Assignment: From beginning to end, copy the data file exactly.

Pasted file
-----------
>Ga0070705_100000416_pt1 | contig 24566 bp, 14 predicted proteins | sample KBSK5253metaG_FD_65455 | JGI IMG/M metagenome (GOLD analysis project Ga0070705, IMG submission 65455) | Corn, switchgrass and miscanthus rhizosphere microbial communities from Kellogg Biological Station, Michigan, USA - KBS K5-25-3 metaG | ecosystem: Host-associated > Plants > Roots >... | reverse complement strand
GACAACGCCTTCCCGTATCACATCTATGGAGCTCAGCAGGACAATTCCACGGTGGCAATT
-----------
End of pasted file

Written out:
>Ga0070705_100000416_pt1 | contig 24566 bp, 14 predicted proteins | sample KBSK5253metaG_FD_65455 | JGI IMG/M metagenome (GOLD analysis project Ga0070705, IMG submission 65455) | Corn, switchgrass and miscanthus rhizosphere microbial communities from Kellogg Biological Station, Michigan, USA - KBS K5-25-3 metaG | ecosystem: Host-associated > Plants > Roots >... | reverse complement strand
GACAACGCCTTCCCGTATCACATCTATGGAGCTCAGCAGGACAATTCCACGGTGGCAATT